Thursday, January 6, 2005 - Perspective
National Team Haywood Report: Making a team into a Team

- By: Gord Jewett

It has been eight months since the first National Ski Team camp of the year at Mount Assiniboine Lodge and it seems like it was ages ago. When the team first assembled it was a mixed bag of athletes. Some had spent their lives on the National Team and were best friends, and others had barely exchanged rough greetings as they passed each other on the ski trails. Aided by endless hours of Jenga, talk and food that was - judging by the aerial ski acrobatics that were taking place - literally good enough to die for, we started to become a team after only a week together in the mountains. If you had have asked by at the end of May is we were a “real team”, I would have hesitantly answered “yes”, but I’m not totally sure that I would have meant it.

Fast forward a few months of hard training and pushing each other over roads, hills and glaciers and my answer would have been much the same, but then we began to work with sport psychologist Cal Boteral in a conscious effort to actually become a real team. I was on the list of skeptics when it comes to the feasibility of team building exercises having any real effect. I’ve been around the block for a number of years and although we’ve always made efforts to become a real team, it’s never really evolved into more than a few cliques of athletes that support each other. With Cal we didn’t embark on soul searching through the forest or catching each other’s falls from picnic tables, we just sat and talked about what our goals are and how a real team environment can contribute to our mutual success. Although I’m a skeptic about team building, I do believe in the benefits of having a team that you can support and is there to support you, and much to my surprise, we actually started to make headway towards that goal.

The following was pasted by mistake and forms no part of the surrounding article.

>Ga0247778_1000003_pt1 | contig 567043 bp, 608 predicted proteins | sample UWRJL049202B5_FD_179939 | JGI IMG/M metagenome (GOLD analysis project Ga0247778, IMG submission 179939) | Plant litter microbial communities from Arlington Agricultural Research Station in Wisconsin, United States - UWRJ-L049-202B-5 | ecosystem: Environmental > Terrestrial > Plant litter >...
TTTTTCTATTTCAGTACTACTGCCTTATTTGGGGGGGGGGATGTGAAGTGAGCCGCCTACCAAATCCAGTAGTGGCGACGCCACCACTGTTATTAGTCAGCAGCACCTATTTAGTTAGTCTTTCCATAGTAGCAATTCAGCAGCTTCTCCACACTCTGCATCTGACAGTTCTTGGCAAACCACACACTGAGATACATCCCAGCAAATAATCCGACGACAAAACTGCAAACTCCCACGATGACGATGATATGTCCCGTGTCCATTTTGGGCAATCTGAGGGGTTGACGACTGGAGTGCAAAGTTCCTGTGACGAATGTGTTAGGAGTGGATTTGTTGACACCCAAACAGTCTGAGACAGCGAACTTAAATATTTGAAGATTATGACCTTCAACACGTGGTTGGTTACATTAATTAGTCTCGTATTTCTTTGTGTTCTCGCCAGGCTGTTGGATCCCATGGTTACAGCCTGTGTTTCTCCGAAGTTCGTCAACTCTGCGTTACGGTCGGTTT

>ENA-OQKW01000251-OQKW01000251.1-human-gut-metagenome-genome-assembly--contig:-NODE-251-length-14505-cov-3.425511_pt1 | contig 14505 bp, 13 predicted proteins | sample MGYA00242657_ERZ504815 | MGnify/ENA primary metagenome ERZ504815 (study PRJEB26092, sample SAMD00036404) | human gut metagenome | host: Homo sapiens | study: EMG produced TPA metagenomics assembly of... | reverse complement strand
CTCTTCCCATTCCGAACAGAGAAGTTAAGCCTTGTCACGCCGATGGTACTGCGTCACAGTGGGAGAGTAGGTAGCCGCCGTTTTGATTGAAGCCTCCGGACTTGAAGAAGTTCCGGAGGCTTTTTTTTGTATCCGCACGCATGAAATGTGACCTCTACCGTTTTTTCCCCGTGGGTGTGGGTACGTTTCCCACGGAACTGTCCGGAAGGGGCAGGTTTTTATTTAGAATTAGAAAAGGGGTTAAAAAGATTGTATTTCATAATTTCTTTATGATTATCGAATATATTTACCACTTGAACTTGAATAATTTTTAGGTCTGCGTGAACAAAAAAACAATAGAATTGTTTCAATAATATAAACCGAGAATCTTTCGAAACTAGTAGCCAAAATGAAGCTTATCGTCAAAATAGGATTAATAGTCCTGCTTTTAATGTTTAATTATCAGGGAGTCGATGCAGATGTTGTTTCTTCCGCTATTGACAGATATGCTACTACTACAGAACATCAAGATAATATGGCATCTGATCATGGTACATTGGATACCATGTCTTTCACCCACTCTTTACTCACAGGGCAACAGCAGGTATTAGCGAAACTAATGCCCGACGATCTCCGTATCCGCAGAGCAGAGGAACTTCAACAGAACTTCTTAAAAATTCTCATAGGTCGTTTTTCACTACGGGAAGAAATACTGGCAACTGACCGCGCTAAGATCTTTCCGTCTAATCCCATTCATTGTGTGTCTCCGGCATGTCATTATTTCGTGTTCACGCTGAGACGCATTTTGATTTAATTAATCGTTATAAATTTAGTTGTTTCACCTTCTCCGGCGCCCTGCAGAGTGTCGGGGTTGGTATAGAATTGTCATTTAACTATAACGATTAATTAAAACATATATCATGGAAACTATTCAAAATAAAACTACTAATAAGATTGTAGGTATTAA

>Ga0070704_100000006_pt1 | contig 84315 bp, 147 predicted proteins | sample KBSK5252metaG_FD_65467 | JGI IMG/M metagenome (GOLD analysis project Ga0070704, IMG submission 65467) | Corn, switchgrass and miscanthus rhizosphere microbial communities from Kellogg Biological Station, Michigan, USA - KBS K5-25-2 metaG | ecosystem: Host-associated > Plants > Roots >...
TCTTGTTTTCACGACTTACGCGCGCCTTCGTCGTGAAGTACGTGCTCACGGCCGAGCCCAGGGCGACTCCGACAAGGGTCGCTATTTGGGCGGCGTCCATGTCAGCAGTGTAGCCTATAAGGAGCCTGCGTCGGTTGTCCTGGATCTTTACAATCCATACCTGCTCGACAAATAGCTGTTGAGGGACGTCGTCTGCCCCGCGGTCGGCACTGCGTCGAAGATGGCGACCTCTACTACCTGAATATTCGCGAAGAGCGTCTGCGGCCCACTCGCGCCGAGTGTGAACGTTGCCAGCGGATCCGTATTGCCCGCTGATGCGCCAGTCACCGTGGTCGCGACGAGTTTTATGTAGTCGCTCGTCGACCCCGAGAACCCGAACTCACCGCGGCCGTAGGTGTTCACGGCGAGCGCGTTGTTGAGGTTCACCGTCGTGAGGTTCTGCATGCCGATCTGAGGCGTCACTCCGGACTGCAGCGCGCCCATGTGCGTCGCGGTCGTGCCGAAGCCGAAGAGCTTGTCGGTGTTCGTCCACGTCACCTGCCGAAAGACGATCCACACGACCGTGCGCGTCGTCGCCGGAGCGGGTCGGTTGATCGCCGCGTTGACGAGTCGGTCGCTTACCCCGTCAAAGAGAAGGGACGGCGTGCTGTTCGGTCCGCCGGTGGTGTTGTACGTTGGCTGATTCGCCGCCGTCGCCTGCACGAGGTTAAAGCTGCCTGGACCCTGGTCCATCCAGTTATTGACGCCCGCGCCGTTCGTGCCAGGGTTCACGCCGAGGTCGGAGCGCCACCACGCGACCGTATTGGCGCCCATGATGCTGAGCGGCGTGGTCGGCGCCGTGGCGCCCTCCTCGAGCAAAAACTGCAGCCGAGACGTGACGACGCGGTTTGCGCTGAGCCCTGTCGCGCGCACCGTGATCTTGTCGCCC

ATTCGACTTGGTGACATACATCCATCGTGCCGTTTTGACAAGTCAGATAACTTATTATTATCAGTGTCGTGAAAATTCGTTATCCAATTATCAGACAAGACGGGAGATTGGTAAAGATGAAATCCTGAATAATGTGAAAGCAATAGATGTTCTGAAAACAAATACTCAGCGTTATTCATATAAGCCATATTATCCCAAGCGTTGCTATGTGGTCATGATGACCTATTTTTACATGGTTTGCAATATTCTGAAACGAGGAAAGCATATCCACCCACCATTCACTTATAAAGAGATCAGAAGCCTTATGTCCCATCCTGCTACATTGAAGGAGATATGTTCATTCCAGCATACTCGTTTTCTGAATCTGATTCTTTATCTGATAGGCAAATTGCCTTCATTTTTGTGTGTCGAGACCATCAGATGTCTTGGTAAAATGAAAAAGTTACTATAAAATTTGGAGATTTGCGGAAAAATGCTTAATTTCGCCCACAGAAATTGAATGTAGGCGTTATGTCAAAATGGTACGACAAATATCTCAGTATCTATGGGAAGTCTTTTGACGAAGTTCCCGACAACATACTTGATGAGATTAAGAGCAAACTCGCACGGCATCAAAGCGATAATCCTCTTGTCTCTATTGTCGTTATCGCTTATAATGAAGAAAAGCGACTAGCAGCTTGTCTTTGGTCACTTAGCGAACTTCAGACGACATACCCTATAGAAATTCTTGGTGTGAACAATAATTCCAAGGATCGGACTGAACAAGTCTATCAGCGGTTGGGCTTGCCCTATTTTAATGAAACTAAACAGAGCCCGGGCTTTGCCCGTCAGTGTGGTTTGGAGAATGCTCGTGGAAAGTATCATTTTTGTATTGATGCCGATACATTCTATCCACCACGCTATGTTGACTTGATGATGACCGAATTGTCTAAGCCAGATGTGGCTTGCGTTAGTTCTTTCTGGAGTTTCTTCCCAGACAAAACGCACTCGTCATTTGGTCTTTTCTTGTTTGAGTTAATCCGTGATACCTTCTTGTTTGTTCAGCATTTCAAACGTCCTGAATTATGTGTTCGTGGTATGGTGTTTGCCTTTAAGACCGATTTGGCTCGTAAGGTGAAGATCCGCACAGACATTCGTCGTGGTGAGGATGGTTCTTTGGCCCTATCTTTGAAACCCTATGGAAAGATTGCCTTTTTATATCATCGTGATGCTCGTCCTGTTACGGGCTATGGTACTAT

By the end of our training camp in New Zealand in August, I was actually feeling like the group really was becoming a team. The group that stayed in Canada to train was feeling much the same way, but when we all merged back into one for training in September most of our headway had been lost and we were back to square one in many respects of team building. Cal came in and once again got us moving in the right direction, and I’d say we’ve been moving that way ever since.

Building a team is not something that happens overnight, and it takes a lot of conscious effort, but as I sit here now and think back, I am amazed at the progress we’ve all made together. I’d be lying if I said we were a perfect team, we’re far from it, but we’re getting there. The toughest test of course came at the end of December when we all met head to head and battled for spots on the World Championship team and on the European Continental Cup team. There is nothing harder than supporting and being supported by the people you are in direct competition with, and it was that test that really made me believe we had made progress.

The selections have now all been made, and the team is moving out in different directions across the globe at the end of this week, as we all subdivide into new team groups and welcome new faces into those groups in most cases as well. In the dynamic world to ski racing teams usually change just as you start to get used to them, and the trick is to adapt well and welcome new faces into the fold as seamlessly as possible. It’s always hard to be leaving disappointed team mates behind that shared the same goals all summer, but when we all get back together next spring we will once again be fighting and pushing each other towards the same fabled heights of Olympic success. The challenge of course will be to remain a real team as we are scattered across the globe, but after all the progress we’ve made I think we’re up to the challenge. I’m already looking forward to getting everyone together again next May.

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Source: Cross Country Canada

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